Later that night, Burnham said that although he certainly employed jokes specific to Missouri and St. Louis during his own set, he doesn’t really see the Midwest as having a particular comedic culture.
“Usually I’m just playing off the idea of that, you know what I mean? Just the idea of what people may think the Midwest means,” he said, adding that a crowd like the one at UMSL can be refreshing as compared to places where people can be “a little too cool for themselves.”
“I think the worst crowds you actually get are on the coasts, where it’s like, ‘This is the third coolest thing I’ve seen this week,’ as opposed to here, where they’re, like, excited to have you,” Burnham said. “Sometimes in major cities there’s just a sense of [being] over it.”
Both comedians were asked, at the request of a UMSL student, what wild animal they would each tame if they could. While Burnham was quick to say he’d go for a pig – “even though they’re already domesticated” – Offerman took some time to ponder the query.
“I suppose it’s a tossup between a grizzly bear and a wolf,” he answered eventually. “The grizzly bear could harvest salmon and blueberries for me, which ultimately will lead to a longer and more prosperous life of health. But a wolf could bring me a bison, which would be more immediately gratifying. But I’m 45, so I should probably go with the grizzly bear, so I can see 55.”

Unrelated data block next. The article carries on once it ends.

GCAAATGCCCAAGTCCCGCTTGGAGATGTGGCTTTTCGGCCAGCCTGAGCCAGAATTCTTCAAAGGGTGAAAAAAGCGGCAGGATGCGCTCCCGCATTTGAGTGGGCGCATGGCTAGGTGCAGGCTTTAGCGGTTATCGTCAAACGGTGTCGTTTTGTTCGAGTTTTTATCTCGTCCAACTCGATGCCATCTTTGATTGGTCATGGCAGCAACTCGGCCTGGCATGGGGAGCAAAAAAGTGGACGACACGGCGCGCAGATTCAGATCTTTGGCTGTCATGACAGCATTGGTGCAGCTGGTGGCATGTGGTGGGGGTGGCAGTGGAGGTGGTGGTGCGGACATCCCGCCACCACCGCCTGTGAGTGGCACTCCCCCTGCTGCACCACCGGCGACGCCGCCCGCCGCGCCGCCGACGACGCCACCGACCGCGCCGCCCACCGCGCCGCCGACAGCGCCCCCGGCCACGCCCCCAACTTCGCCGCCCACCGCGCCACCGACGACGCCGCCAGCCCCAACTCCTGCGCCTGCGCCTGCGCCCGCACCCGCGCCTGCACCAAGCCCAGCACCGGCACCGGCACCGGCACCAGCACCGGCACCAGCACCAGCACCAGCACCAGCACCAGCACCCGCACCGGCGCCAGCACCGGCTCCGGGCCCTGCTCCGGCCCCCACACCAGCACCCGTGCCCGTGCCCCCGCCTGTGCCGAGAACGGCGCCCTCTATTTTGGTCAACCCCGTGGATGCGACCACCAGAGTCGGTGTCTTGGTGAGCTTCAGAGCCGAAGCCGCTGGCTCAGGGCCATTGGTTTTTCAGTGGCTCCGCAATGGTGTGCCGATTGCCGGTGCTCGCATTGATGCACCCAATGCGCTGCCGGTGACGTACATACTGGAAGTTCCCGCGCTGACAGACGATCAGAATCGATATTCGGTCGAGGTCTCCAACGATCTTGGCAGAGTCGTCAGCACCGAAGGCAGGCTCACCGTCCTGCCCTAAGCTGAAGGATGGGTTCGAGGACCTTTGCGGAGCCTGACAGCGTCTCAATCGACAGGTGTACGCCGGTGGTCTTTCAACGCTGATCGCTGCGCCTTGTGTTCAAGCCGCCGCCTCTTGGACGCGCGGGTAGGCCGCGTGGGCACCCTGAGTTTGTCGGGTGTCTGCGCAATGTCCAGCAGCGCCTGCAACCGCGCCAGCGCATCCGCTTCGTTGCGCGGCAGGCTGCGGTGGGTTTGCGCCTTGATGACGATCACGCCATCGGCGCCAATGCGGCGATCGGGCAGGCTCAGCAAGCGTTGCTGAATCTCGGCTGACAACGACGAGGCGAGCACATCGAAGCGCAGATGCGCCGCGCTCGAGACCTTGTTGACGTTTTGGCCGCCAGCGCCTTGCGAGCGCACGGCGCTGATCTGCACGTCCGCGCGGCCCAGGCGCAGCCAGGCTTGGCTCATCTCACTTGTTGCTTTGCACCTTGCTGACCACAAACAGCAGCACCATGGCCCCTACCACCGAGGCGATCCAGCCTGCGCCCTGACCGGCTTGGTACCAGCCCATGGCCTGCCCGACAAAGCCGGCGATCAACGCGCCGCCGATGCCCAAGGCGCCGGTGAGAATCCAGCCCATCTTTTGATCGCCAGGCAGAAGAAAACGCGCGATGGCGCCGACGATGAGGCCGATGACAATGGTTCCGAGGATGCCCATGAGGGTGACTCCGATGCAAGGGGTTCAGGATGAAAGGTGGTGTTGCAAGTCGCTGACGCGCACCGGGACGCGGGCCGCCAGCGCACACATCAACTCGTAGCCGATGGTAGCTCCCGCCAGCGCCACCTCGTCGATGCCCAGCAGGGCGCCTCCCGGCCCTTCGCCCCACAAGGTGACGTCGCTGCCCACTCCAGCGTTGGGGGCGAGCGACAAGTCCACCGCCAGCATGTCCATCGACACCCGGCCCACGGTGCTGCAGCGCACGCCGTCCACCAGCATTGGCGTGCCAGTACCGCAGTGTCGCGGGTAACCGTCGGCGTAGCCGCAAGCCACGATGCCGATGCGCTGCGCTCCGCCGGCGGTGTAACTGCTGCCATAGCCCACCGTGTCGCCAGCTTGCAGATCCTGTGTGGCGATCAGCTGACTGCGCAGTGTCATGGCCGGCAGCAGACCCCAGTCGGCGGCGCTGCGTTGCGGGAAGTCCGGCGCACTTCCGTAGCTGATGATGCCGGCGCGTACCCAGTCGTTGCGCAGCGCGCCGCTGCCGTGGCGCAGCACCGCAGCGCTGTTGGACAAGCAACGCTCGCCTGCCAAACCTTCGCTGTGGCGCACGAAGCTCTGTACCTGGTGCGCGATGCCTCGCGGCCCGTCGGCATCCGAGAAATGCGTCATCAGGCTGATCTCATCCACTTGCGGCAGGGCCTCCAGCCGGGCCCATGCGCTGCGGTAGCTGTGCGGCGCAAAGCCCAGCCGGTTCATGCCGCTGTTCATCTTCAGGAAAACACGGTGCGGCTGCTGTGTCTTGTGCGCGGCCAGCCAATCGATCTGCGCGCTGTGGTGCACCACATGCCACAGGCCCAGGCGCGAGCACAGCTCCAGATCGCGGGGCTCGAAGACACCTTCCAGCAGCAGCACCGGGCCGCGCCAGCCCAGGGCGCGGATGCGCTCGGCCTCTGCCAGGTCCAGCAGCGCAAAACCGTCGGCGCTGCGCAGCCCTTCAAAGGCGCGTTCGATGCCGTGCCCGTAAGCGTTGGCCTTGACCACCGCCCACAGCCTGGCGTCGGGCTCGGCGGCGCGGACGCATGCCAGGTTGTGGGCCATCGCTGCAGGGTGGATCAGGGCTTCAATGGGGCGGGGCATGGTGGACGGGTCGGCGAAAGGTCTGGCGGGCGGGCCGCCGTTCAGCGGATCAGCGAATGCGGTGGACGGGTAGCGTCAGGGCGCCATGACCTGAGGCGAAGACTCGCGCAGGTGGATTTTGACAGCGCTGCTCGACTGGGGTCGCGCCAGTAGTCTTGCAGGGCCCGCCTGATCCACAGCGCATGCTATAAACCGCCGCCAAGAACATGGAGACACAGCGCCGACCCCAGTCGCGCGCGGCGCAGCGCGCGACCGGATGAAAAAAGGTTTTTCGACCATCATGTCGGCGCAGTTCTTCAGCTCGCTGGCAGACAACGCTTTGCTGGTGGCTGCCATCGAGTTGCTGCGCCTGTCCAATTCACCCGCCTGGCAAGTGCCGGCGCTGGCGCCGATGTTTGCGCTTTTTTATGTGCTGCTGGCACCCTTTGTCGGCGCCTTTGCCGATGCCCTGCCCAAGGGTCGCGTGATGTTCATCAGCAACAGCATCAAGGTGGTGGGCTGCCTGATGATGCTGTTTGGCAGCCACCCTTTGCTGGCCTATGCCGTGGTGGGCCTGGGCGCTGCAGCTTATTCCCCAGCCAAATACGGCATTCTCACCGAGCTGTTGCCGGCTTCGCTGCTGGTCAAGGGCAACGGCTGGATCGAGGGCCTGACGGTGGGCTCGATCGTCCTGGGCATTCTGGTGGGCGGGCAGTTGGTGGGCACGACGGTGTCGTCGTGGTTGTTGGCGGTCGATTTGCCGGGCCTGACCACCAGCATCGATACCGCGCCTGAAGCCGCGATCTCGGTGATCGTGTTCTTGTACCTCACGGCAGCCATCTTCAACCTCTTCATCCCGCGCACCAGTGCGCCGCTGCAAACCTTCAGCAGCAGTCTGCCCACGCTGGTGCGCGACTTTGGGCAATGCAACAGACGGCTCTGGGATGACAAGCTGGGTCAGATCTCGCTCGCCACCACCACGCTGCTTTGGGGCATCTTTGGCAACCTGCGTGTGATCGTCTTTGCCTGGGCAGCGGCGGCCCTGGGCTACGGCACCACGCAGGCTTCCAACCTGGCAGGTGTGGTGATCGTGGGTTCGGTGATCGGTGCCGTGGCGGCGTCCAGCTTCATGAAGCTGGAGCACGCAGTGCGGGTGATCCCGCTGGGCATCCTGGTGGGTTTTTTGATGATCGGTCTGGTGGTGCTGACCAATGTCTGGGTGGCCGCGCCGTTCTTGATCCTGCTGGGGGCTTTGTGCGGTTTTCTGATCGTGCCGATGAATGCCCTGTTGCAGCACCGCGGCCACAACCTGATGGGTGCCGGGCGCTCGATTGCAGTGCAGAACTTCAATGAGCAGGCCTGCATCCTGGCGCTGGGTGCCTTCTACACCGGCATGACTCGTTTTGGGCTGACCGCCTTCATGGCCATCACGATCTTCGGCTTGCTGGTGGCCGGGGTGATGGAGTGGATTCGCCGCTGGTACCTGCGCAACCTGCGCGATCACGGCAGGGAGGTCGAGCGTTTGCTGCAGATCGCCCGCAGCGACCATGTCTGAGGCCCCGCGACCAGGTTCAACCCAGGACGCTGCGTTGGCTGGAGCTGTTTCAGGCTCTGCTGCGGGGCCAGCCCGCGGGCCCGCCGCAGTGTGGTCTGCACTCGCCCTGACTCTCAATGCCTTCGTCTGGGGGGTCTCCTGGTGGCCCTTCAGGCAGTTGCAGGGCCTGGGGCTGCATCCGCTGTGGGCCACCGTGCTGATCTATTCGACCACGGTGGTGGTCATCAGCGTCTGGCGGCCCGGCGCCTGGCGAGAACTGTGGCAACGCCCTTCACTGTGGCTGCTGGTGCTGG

Best known for the laughter they elicit, Offerman and Burnham each bring a certain depth and cultural critique to the stage. Asked how he balances the comedy with the deeper threads that inform it, Burnham noted that there’s “a conflict” to his shows, in that the thing he most wants to talk about is the thing he participates in: the world of entertainment, one he finds increasingly “awful,” at least in some respects.
“I think we pay a price for it. And I don’t think the price we pay is good versus bad entertainment,” Burnham said. “It’s entertainment period is bad … The floor that dropped out for me is that social media – before it was like famous people and regular people – and now it’s this continuum. It starts at one ‘like’ and ends at Kim Kardashian.”
Convinced that a culture centered around popularity and things going viral and “tastes splitting us apart” makes people feel “yucky” and anxious, Burnham said he’s part of “a generation that hates each other for that reason.”